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Make Data Work
December 1–3, 2015 • Singapore

Application of Spark on analyzing massive GIS data for a large number of mobile objects

Masaru Dobashi (NTT DATA Corporation), Yoshitaka Suzuki (IHI Corporation)
2:20pm–3:00pm Wednesday, 12/02/2015
IoT and Real-time
Location: 324 Level: Intermediate
Tags: iot, geo
Average rating: ***..
(3.43, 7 ratings)

Prerequisite Knowledge

Basic knowledge about Hadoop and related products.


We are developing a platform to process massive sensor data obtained from social infrastructures and industrial machinery all over the world, in order to achieve advanced safety management. To provide service for mobile objects, we are implementing into this platform algorithms and software to analyze large-scale GIS data.

We first focused on the analysis of time-series using over 100,000 mobile objects. Since the number of observations exceeds 1.5 billion records per year, the algorithm requires both scalability and flexibility. To address this issue, we evaluated Spark on YARN as a scalable and flexible platform.

In this session, we’ll talk about the capability of Spark to realize numerical data processing, the best practices for application development, and realistic lessons on operating Spark on YARN.

IHI is a leading manufacturer in Japan that provides a wide variety of products including energy plants and aircraft engines. IHI is addressing this project, and NTT Data is providing technical support for Spark on YARN infrastructure building.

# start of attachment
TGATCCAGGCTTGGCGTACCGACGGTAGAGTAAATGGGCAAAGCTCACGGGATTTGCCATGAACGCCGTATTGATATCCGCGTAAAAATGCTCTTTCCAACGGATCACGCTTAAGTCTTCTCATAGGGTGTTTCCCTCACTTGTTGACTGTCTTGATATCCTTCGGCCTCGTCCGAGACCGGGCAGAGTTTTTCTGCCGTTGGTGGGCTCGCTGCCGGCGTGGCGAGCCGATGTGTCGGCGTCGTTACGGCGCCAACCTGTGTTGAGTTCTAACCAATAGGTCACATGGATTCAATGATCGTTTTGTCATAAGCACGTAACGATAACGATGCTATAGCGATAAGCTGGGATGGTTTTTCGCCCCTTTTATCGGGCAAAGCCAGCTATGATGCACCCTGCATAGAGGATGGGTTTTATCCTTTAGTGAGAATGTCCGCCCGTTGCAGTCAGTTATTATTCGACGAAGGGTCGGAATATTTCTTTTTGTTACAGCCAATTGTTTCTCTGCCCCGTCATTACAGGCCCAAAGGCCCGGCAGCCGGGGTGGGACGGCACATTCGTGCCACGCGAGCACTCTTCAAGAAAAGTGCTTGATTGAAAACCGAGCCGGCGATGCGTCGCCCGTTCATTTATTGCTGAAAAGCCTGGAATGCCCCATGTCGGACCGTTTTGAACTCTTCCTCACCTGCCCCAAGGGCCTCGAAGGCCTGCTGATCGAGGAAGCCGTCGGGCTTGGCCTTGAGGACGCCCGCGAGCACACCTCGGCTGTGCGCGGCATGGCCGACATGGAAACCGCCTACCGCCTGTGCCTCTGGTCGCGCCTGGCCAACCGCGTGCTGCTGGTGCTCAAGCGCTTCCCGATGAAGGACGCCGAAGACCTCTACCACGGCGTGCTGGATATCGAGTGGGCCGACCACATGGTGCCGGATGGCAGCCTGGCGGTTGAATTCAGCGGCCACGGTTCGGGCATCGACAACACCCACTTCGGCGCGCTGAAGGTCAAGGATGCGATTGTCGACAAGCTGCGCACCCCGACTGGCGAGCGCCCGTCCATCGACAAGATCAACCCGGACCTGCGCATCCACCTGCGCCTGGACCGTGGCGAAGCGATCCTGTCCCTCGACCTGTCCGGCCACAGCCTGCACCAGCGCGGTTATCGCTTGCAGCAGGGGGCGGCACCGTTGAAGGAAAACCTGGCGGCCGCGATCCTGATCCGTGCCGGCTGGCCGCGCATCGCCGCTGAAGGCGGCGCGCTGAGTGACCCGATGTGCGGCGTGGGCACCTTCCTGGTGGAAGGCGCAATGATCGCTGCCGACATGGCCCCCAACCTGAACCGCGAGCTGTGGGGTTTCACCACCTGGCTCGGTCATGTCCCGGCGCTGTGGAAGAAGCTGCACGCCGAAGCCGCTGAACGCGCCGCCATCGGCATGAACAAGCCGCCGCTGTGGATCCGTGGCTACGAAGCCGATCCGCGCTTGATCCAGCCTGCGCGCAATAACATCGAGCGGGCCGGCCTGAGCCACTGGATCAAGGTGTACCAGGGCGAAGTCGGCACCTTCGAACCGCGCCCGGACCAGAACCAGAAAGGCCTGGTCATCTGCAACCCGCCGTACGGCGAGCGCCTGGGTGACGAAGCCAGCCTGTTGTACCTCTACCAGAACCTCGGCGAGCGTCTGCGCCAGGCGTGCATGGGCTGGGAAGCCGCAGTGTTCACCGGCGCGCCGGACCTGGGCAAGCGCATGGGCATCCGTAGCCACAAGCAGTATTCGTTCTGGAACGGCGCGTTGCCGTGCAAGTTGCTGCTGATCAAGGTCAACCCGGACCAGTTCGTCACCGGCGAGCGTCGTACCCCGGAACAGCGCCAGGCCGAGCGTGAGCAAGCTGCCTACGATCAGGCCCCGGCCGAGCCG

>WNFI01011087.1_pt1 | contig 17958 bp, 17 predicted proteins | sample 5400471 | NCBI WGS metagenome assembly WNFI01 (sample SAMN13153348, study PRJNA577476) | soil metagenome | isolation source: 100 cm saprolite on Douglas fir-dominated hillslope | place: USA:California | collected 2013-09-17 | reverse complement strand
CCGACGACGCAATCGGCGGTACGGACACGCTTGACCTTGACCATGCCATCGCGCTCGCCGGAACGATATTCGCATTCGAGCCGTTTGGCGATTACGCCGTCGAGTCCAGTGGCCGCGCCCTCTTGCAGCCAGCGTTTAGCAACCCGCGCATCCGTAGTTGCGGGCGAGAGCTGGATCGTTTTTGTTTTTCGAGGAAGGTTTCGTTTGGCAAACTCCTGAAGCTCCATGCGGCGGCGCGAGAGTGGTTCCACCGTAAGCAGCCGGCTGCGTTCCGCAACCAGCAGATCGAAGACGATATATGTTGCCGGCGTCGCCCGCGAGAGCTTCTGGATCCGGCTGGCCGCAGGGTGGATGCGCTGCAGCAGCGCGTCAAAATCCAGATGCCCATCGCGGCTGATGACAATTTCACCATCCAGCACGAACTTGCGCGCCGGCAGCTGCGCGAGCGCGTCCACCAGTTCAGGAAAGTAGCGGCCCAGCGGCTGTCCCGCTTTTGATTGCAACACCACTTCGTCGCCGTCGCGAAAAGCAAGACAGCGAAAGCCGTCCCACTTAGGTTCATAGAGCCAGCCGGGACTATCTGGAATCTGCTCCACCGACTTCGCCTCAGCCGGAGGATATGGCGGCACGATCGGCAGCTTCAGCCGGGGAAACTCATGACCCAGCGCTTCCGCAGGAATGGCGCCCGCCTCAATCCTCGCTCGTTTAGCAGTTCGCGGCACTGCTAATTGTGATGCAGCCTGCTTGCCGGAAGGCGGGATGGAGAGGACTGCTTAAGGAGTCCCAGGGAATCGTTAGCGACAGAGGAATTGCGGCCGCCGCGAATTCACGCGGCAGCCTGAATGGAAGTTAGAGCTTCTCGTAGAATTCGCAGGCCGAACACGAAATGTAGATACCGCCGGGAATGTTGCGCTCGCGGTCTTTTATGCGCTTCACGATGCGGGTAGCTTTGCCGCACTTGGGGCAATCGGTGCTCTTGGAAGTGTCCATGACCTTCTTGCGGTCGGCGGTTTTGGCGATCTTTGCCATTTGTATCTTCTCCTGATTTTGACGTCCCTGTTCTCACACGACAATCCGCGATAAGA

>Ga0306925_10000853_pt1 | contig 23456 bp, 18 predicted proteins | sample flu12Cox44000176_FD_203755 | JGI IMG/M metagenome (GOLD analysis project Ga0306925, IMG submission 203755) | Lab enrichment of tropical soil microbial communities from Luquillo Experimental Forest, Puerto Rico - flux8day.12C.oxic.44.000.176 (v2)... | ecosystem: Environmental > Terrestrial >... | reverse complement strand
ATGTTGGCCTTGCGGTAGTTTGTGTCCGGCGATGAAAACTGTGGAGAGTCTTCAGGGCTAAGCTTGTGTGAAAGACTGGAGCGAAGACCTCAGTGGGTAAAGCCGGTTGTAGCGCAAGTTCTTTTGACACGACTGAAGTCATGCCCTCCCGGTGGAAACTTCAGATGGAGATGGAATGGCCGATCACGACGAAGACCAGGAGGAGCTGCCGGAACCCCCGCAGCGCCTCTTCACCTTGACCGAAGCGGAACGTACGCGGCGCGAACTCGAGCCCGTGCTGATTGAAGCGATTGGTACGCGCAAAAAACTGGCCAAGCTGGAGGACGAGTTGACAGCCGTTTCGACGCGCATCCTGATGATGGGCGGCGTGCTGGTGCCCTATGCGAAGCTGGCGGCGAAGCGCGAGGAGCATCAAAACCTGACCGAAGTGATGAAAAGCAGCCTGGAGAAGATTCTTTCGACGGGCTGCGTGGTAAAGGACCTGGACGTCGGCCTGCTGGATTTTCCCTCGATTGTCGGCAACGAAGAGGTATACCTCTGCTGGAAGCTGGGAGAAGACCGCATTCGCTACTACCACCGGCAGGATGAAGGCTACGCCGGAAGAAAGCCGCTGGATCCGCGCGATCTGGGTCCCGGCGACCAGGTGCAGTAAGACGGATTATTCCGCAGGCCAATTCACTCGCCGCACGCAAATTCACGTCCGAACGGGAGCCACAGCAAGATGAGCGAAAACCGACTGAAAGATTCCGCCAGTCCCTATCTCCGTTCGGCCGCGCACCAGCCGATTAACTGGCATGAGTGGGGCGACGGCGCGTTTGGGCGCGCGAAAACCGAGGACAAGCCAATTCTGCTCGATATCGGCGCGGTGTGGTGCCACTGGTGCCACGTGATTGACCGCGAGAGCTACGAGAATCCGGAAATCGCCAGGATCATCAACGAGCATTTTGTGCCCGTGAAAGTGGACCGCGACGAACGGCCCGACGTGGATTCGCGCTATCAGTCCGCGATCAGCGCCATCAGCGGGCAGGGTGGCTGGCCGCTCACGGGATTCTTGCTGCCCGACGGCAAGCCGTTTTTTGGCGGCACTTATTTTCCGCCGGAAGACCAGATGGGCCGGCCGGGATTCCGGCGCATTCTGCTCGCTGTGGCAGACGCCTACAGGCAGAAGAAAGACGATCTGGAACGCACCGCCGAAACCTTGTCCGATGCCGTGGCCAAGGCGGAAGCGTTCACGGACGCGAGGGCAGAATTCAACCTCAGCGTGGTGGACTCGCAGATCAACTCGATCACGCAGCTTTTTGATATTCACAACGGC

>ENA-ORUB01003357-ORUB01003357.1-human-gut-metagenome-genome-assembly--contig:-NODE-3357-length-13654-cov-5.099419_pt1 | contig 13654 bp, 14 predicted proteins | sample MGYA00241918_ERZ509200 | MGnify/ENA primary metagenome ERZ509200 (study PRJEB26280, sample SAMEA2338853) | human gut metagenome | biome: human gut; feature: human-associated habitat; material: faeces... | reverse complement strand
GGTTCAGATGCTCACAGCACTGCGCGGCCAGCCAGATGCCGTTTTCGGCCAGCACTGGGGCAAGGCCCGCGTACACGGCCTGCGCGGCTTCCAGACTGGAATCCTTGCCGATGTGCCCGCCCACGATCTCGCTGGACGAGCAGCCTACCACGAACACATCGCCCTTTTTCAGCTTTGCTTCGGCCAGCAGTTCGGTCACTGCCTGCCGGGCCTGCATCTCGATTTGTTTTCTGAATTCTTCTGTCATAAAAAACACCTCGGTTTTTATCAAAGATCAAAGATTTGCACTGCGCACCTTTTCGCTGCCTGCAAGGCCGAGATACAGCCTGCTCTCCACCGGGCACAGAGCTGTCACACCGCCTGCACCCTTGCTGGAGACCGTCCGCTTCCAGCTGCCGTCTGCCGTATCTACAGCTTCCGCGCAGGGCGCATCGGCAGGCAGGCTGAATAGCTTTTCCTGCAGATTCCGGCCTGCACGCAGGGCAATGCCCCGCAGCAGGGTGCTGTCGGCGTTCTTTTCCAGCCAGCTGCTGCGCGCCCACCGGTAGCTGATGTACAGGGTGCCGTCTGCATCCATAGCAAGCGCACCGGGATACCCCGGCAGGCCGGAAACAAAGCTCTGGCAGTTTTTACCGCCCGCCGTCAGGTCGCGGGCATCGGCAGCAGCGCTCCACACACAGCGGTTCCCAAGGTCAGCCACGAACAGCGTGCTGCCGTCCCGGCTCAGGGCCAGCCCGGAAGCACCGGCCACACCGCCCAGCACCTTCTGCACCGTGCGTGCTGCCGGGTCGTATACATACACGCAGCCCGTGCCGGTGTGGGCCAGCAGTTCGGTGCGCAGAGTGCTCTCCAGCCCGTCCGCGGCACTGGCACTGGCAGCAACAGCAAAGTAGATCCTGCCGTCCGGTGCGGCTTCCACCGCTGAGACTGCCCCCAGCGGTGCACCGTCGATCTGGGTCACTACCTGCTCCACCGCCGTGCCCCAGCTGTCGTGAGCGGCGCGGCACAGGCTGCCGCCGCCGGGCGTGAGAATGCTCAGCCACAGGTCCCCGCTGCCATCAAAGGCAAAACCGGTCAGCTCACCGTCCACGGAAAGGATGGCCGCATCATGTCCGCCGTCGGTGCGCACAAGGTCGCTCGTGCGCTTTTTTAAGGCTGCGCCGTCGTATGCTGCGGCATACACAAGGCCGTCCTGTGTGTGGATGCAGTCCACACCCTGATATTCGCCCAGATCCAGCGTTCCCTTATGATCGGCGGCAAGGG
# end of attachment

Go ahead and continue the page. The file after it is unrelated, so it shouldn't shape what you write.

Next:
Photo of Masaru Dobashi

Masaru Dobashi

NTT DATA Corporation

Masaru Dobashi is a system infrastructure engineer and leads the OSS professional service team at NTT DATA Corporation. Masaru developed an enterprise Hadoop cluster consisting of over 1,000 nodes in 2009, which was one of the largest Hadoop clusters in Japan at the time. After that, he designed and provisioned several kinds of clusters using nonHadoop OSS, such as Spark and Storm. Masaru is now responsible for introducing Hadoop, Spark, Storm, and other OSS middlewares into enterprise systems and developing data processing systems.

Photo of Yoshitaka Suzuki

Yoshitaka Suzuki

IHI Corporation

Yoshitaka Suzuki is a researcher in information science and technology at IHI Corporation. Yoshitaka has developed anomaly detection algorithms for several kinds of products, such as industrial machines and engines, but is now responsible for utilizing sensor data, developing software for anomaly detection and fault diagnosis, and verifying the practical effectiveness of distributed processing systems. Prior to IHI, he spent four years developing anomaly detection algorithms for machinery systems and social infrastructures at Kozo Keikaku Engineering Inc. Yoshitaka holds an MEng in aeronautics and astronautics from the University of Tokyo.